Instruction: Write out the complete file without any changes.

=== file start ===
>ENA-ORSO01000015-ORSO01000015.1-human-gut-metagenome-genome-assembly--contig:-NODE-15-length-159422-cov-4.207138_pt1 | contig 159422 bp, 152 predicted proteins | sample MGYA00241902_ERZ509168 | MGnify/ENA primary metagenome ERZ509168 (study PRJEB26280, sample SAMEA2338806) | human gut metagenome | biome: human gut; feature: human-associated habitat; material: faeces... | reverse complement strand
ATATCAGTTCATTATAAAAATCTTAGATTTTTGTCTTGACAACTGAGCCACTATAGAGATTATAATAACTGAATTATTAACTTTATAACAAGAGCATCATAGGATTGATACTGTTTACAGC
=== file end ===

>ENA-ORSO01000015-ORSO01000015.1-human-gut-metagenome-genome-assembly--contig:-NODE-15-length-159422-cov-4.207138_pt1 | contig 159422 bp, 152 predicted proteins | sample MGYA00241902_ERZ509168 | MGnify/ENA primary metagenome ERZ509168 (study PRJEB26280, sample SAMEA2338806) | human gut metagenome | biome: human gut; feature: human-associated habitat; material: faeces... | reverse complement strand
ATATCAGTTCATTATAAAAATCTTAGATTTTTGTCTTGACAACTGAGCCACTATAGAGATTATAATAACTGAATTATTAACTTTATAACAAGAGCATCATAGGATTGATACTGTTTACAGC